How Israel obstructs COVID-19 care in East Jerusalem

Man wears protective mask and holds sign

Palestinians and Israelis protest the imminent forcible displacement of a Palestinian family from their home in the Sheikh Jarrah neighborhood of East Jerusalem on 3 April 2020.

Sharona Weiss APA images

The COVID-19 pandemic is not an equalizer.

Rather, it has exposed systems of inequality in seemingly modern health care systems and brought already worn-down ones to the brink of collapse.

The case of occupied East Jerusalem is particularly revealing.

The pandemic unmasked and exacerbated the horrors of Israeli military occupation in the city, according to a new report by the Palestinian human rights group Al-Haq, the UK-based charity Medical Aid for Palestinians and the Jerusalem Legal Aid and Human Rights Center.

Israel occupied East Jerusalem in 1967 and formally annexed it in 1980.

Israel has specific obligations under international law to guarantee health and other basic services to Palestinians living under its military rule.

Far from respecting its obligations, Israel’s systemic neglect and continuous violence in East Jerusalem became increasingly evident during the pandemic.

Israel took a business as usual approach when it came to oppressing Palestinians.

The Israeli authorities failed to set up COVID-19 testing facilities in a timely manner, failed to provide accurate and reliable data to track the spread of the virus, harassed and arrested Palestinian health activists, and hindered the procurement of essential equipment by hospitals.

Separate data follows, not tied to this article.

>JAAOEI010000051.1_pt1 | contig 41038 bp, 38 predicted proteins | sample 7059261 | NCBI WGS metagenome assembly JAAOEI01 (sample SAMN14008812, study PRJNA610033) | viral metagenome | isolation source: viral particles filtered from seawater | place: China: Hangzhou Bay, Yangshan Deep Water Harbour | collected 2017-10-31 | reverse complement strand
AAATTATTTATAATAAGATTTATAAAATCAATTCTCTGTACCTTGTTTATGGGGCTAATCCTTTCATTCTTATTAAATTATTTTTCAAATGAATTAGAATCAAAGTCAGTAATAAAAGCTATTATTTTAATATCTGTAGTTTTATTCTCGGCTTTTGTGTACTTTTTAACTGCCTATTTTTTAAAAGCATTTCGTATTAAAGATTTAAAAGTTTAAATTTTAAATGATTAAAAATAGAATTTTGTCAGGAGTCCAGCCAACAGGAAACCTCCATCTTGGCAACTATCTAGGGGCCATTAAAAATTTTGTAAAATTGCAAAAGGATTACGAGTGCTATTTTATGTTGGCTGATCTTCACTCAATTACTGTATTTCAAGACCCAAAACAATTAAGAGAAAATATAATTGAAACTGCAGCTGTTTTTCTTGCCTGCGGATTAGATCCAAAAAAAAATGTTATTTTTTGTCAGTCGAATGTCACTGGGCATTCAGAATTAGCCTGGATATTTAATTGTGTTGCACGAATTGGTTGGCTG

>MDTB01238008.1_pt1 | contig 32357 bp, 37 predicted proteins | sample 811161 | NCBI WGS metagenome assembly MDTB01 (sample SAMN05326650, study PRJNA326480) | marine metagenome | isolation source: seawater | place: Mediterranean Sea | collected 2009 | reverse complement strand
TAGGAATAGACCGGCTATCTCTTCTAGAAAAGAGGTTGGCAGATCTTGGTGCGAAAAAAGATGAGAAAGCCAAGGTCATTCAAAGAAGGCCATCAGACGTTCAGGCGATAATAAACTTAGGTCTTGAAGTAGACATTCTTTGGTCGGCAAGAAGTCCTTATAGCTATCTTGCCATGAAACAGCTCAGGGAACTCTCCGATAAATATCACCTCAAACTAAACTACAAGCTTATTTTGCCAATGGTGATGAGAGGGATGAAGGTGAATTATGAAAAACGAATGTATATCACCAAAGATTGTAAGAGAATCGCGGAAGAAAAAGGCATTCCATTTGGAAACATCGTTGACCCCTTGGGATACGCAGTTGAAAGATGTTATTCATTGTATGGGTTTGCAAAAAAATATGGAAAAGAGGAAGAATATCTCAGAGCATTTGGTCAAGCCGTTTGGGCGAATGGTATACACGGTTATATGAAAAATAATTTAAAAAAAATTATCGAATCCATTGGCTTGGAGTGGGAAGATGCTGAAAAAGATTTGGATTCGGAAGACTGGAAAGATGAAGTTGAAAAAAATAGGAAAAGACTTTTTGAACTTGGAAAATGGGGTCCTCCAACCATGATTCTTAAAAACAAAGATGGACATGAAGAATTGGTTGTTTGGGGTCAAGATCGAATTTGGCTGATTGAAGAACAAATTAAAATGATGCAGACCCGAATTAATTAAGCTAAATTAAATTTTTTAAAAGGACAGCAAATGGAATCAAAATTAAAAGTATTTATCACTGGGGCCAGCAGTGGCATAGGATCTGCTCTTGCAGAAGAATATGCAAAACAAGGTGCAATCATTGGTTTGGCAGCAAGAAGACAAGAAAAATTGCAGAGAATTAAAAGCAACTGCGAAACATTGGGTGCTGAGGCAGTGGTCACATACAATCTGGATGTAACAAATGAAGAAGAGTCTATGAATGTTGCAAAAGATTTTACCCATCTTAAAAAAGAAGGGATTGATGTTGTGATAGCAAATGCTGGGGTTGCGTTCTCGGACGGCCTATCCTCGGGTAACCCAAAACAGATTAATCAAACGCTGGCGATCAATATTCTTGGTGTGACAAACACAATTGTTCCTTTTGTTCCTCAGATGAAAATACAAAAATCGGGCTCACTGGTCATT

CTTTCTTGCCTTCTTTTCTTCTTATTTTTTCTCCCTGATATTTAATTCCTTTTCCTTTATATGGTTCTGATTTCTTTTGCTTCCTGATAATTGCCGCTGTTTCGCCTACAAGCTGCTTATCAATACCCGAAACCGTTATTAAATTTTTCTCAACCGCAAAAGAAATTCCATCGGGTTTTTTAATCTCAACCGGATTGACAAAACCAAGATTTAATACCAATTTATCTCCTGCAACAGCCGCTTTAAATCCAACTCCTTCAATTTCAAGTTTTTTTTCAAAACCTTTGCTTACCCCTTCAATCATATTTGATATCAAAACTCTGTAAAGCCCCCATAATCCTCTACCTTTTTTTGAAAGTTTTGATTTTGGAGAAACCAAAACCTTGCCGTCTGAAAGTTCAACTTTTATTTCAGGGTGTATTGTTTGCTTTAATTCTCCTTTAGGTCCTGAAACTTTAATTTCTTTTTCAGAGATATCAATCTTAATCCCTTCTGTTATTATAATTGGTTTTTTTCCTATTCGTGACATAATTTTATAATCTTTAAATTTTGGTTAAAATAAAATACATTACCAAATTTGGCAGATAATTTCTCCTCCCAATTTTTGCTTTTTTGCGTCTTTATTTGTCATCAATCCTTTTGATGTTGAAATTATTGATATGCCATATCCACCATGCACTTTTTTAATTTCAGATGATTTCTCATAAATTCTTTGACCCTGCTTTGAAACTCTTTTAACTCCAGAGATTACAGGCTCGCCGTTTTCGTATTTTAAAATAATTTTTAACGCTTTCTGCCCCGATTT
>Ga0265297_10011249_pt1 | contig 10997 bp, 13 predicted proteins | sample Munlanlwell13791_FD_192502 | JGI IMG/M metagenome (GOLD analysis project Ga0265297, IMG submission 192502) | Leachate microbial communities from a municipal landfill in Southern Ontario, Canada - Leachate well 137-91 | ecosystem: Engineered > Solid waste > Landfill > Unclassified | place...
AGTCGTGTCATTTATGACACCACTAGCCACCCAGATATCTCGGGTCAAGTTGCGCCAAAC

“Palestinians have become ill-equipped to deal with any public health crisis, let alone the outbreak of a pandemic such as COVID-19,” the report states.

Lack of testing facilities

It took more than one month from the first confirmed coronavirus case in Israel for it to set up a testing facility in East Jerusalem.

The drive-through facility was installed in the Jabal al-Mukabbir neighborhood, which lies outside Israel’s annexation wall, following legal pressure from Palestinian human rights groups.

It was nearly two months later that Israel set up testing centers beyond the wall, and it was only done after Adalah, a human rights group, filed a petition with Israel’s high court.

The delays in carrying out testing for Palestinians were discriminatory by nature as they “sharply contrast with the urgency and speed in reacting to the needs of the Israeli-Jewish population.”

The “discriminatory” delays were arguably what “most powerfully articulates” Israel’s neglect in containment efforts.

But delays were not the only problems.

“Eligibility to be tested in these facilities is conditioned upon membership in a private Israeli health maintenance organization, which a significant portion of Palestinians lack,” the report states.

Israel gives free health care to official Palestinian residents of East Jerusalem, who account for only 40 percent of its population.

When Israel occupied East Jerusalem in 1967, it only counted Palestinians who were physically present in the city.

Those who were abroad for any reason – including work and study – were not counted and they were “arbitrarily stripped of their residency rights in Jerusalem.”

Until this day, Palestinians must prove that their “center of life” is in Jerusalem in order to live in the city where they were born.

Decentralized tracking

Tracking the number of confirmed cases in East Jerusalem has been an inconsistent and unreliable process.